Research Papers: Therapeutic

Thulium fiber laser recanalization of occluded ventricular catheters in an ex vivo tissue model

[+] Author Affiliations
Thomas C. Hutchens, David A. Gonzalez, Luke A. Hardy, Nathaniel M. Fried

University of North Carolina at Charlotte, Department of Physics and Optical Science, North Carolina, United States

C. Scott McLanahan

Carolinas Medical Center, Adult Hydrocephalus Specialty Clinic, Charlotte, North Carolina, United States

J. Biomed. Opt. 22(4), 048001 (Apr 21, 2017). doi:10.1117/1.JBO.22.4.048001
History: Received February 14, 2017; Accepted April 7, 2017
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Abstract.  Hydrocephalus is a chronic medical condition that occurs in individuals who are unable to reabsorb cerebrospinal fluid (CSF) created within the ventricles of the brain. Treatment requires excess CSF to be diverted from the ventricles to another part of the body, where it can be returned to the vascular system via a shunt system beginning with a catheter within the ventricle. Catheter failures due to occlusion by brain tissues commonly occur and require surgical replacement of the catheter. In this preliminary study, minimally invasive clearance of occlusions is explored using an experimental thulium fiber laser (TFL), with comparison to a conventional holmium: yttrium aluminium garnet (YAG) laser. The TFL utilizes smaller optical fibers (<200-μm OD) compared with holmium laser (>450-μm OD), providing critical extra cross-sectional space within the 1.2-mm-inner-diameter ventricular catheter for simultaneous application of an endoscope for image guidance and a saline irrigation tube for visibility and safety. TFL ablation rates using 100-μm core fiber, 33-mJ pulse energy, 500-μs pulse duration, and 20- to 200-Hz pulse rates were compared to holmium laser using a 270-μm core fiber, 325-mJ, 300-μs, and 10 Hz. A tissue occluded catheter model was prepared using coagulated egg white within clear silicone tubing. An optimal TFL pulse rate of 50 Hz was determined, with an ablation rate of 150  μm/s and temperature rise outside the catheter of 10°C. High-speed camera images were used to explore the mechanism for removal of occlusions. Image guidance using a miniature, 0.7-mm outer diameter, 10,000 pixel endoscope was explored to improve procedure safety. With further development, simultaneous application of TFL with small fibers, miniature endoscope for image guidance, and irrigation tube for removal of tissue debris may provide a safe, efficient, and minimally invasive method of clearing occluded catheters in the treatment of hydrocephalus.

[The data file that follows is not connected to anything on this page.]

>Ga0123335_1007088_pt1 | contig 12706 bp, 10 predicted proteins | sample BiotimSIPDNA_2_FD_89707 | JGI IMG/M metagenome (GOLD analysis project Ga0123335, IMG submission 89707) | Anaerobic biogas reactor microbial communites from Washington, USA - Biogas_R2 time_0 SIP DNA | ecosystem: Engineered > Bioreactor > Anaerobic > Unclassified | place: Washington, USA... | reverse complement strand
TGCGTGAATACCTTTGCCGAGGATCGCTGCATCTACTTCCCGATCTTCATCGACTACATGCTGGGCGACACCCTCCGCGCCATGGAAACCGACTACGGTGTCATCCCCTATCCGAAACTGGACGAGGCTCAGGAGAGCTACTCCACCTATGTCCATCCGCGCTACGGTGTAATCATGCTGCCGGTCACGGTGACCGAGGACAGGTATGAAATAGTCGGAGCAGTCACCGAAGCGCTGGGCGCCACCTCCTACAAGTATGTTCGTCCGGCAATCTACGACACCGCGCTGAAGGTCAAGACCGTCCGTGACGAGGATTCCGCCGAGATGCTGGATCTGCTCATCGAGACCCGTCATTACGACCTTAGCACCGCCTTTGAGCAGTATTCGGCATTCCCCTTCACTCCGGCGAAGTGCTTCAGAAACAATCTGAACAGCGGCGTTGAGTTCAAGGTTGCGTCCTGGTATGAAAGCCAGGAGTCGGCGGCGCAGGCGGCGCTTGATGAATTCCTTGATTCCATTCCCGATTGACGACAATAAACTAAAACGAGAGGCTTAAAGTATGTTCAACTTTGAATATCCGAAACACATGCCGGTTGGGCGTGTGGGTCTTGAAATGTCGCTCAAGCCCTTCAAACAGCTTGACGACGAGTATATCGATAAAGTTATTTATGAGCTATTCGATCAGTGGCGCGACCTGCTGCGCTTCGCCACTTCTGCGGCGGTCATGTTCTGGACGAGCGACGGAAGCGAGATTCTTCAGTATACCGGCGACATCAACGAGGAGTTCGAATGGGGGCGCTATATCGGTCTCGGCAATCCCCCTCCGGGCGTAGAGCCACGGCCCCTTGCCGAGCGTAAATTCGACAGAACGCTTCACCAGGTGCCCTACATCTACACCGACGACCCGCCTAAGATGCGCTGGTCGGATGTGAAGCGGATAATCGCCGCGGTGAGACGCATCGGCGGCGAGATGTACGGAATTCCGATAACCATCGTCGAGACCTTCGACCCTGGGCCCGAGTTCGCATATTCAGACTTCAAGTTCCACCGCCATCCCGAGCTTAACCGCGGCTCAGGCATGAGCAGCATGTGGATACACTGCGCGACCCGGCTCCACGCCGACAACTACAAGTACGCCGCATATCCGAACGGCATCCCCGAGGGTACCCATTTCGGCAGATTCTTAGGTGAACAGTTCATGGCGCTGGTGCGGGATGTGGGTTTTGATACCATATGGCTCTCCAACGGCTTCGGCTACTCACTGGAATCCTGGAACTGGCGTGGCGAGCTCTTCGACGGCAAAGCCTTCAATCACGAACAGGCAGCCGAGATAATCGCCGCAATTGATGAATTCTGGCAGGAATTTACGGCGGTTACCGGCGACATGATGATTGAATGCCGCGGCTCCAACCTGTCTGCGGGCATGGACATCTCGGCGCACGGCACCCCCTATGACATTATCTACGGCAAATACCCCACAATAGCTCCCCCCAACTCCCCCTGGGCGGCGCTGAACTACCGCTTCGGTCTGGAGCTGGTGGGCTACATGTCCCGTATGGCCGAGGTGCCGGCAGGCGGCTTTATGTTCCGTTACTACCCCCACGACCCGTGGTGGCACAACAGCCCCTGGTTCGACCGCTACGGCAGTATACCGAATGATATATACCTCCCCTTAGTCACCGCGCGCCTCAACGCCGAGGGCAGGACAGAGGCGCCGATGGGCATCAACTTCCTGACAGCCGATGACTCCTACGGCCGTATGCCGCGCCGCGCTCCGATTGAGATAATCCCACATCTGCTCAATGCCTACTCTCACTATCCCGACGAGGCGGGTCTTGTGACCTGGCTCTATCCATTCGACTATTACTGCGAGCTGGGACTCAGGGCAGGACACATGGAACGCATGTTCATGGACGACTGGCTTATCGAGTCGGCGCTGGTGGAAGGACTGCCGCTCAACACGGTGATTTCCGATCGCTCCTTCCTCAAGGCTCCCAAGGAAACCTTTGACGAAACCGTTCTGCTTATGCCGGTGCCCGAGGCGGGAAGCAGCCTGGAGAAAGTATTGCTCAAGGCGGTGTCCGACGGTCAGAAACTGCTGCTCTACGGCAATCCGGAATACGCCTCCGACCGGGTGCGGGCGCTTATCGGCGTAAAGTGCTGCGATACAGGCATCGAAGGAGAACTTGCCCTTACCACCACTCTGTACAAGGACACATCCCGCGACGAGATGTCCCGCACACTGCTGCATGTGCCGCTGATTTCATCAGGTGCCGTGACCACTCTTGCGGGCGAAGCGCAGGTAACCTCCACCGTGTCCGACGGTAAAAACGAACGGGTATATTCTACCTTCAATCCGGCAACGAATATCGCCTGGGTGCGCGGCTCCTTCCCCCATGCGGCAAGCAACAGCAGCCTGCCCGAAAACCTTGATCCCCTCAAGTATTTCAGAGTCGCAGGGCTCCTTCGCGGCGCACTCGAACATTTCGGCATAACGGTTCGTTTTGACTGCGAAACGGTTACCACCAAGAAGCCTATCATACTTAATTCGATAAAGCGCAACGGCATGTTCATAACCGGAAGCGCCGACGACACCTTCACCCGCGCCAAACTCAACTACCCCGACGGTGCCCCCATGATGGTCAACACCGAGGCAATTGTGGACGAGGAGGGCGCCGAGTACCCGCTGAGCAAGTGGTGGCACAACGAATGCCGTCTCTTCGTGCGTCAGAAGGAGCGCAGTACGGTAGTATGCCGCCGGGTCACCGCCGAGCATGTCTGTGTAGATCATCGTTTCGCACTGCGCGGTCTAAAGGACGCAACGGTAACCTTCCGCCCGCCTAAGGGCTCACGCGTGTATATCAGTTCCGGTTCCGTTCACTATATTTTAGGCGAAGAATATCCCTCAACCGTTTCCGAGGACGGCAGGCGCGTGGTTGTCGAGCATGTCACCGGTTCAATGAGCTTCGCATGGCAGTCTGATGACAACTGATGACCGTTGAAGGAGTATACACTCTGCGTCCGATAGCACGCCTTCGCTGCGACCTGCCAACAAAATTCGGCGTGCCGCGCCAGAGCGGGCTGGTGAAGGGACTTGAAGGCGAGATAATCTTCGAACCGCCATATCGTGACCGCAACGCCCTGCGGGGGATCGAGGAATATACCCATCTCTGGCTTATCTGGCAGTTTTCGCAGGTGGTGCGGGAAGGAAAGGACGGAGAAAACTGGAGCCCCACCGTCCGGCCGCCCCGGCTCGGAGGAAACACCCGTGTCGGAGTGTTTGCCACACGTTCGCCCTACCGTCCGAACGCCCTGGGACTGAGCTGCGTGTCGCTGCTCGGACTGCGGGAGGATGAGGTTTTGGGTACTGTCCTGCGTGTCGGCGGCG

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© 2017 Society of Photo-Optical Instrumentation Engineers

Citation

Thomas C. Hutchens ; David A. Gonzalez ; Luke A. Hardy ; C. Scott McLanahan and Nathaniel M. Fried
"Thulium fiber laser recanalization of occluded ventricular catheters in an ex vivo tissue model", J. Biomed. Opt. 22(4), 048001 (Apr 21, 2017). ; http://dx.doi.org/10.1117/1.JBO.22.4.048001


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